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Wednesday, August 2, 2017

Guest Blogger Charlotte: Everything Everything

At the beginning of the summer, every advertisement had been about the movie Everything Everything coming out in theaters. Once I realized it was based on a book, I decided to read it before I saw the movie.

The book Everything Everything by Nicola Yoon is a story about a girl named Madeline. Madeline has a disease that makes it unsafe for her to leave the sterile “bubble” of her home and therefore is unable to ever go outside. Because of this, the only people she has every really talked to are her mother, her nurse Carla, and Carla’s daughter Rosa, since the process for guests is lengthy. She is quite smart and loves to read, and the book is full of literary references that are admittedly a bit over-explained but are still interesting and relevant. Sometimes those references can feel forced and heavy-handed in stories, so at first I was a little hesitant, but I thought the author did a good job incorporating them and using them to shine a light on Madeline’s personality.

The real plot begins win a new boy moves in next door, and he and Madeline can’t help but start talking. This, of course, leads to a whirlwind of events and emotions between the two characters, their different home situations, and the twists and turns that happen as they build a relationship despite the limits placed on them by Madeline’s disease. I won’t give away the plot or the ending, but it does have some surprises and keeps you involved until the end.

The book was honestly pretty good. It was very cheesy and parts of it seemed a little out of place, like the fact that Madeline and her new friend communicate with IM and emails…. However! I still really enjoyed it. A lot of the book I could imagine actually happening, although there were some moments where the characters’ actions (especially the mom’s actions) didn’t really seem realistic. It captured what its like to have a new crush in high school, where all you want to do is stay up and talk and it feels like the most important thing in the world. I did feel like the characters were a little contrived and formulaic. Like the neighbor boy is dark and brooding and literally leaning against the wall in a black tee shirt, which I feel like is the start of every boy-the-girl-is-going-to-have-a-crush-on-moves-in-next-door story. Especially cringe-worthy were the extensive efforts to make them opposites-who-would-then-attract: she’s trapped inside, and he’s literally climbing the walls (because he is into parkour); she’s wearing white, and he’s wearing black; her mother is her closest friend and his father is his worst enemy, etc. I did love the cheesy dialogue in their early emails and IMs though, because it felt realistic and made you cringe the same way you would reading your journal from middle school. The writing was okay, but I did feel it was written for a younger audience and would really be best suited for middle-schoolers.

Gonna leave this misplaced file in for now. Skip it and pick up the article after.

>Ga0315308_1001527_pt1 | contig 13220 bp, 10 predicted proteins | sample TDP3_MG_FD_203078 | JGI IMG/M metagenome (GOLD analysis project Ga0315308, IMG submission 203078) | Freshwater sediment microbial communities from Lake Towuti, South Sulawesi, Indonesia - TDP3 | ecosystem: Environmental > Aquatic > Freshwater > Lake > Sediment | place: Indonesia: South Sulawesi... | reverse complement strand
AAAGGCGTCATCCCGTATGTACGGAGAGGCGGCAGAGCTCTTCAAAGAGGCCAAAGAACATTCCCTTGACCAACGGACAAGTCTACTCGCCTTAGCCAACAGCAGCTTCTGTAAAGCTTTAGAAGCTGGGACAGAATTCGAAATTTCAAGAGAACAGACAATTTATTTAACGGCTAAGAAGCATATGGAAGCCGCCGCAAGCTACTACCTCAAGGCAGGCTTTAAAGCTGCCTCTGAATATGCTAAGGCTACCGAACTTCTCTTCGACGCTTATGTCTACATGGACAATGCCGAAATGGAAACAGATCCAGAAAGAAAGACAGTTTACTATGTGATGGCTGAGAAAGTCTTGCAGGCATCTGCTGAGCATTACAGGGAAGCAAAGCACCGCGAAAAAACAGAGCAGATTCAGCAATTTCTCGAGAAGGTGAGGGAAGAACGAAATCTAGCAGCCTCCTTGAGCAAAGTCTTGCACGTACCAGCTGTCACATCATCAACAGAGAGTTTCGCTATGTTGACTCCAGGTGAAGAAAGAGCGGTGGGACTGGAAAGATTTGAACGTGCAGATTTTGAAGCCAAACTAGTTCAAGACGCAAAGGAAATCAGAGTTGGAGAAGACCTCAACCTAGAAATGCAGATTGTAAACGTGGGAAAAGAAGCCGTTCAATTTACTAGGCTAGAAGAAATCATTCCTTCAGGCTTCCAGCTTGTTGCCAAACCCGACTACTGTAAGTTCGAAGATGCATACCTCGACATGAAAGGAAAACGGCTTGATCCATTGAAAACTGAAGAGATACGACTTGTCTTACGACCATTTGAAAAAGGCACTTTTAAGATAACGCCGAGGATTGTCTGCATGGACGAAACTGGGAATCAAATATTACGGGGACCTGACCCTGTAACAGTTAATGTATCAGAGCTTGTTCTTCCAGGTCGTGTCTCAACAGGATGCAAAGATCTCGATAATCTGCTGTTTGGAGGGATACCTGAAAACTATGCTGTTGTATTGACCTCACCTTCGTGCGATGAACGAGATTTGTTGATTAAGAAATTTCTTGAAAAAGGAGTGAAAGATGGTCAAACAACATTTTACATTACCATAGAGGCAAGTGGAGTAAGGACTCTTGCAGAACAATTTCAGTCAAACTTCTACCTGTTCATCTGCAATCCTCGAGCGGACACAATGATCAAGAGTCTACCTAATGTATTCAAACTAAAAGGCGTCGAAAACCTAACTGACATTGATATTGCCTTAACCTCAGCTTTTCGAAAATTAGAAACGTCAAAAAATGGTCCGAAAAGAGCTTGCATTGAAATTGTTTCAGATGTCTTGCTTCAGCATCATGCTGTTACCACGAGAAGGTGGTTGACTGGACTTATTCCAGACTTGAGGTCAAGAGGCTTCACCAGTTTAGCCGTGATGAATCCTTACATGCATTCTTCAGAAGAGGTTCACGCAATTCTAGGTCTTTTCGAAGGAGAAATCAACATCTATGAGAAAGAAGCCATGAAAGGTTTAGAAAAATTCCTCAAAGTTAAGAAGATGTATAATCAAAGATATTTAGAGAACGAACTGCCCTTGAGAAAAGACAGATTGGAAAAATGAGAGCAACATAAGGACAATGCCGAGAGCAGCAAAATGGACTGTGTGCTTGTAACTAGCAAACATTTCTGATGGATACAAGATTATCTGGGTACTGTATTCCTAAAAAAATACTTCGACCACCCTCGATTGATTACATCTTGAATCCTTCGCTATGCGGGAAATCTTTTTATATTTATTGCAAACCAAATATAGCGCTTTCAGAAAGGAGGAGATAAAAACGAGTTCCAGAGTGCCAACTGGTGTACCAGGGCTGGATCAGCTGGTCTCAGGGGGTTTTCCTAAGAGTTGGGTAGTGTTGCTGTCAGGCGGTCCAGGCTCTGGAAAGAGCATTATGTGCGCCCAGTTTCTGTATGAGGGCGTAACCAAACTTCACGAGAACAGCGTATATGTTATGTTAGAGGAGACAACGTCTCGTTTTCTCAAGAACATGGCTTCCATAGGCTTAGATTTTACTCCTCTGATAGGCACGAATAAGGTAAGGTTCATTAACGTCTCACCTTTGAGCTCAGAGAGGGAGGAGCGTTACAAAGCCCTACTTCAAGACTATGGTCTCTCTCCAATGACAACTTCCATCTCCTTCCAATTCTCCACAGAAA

So I do recommend this book to all the hopeless romantics out there, even if it’s a little contrived. I was really glad to have read it before I saw the movie, because seeing the movie first would have given away the story and I think if I’d known the whole story first the book wouldn’t have been worth reading since it’s heavily plot-driven. The story is a fast read and enjoyable for what it is.

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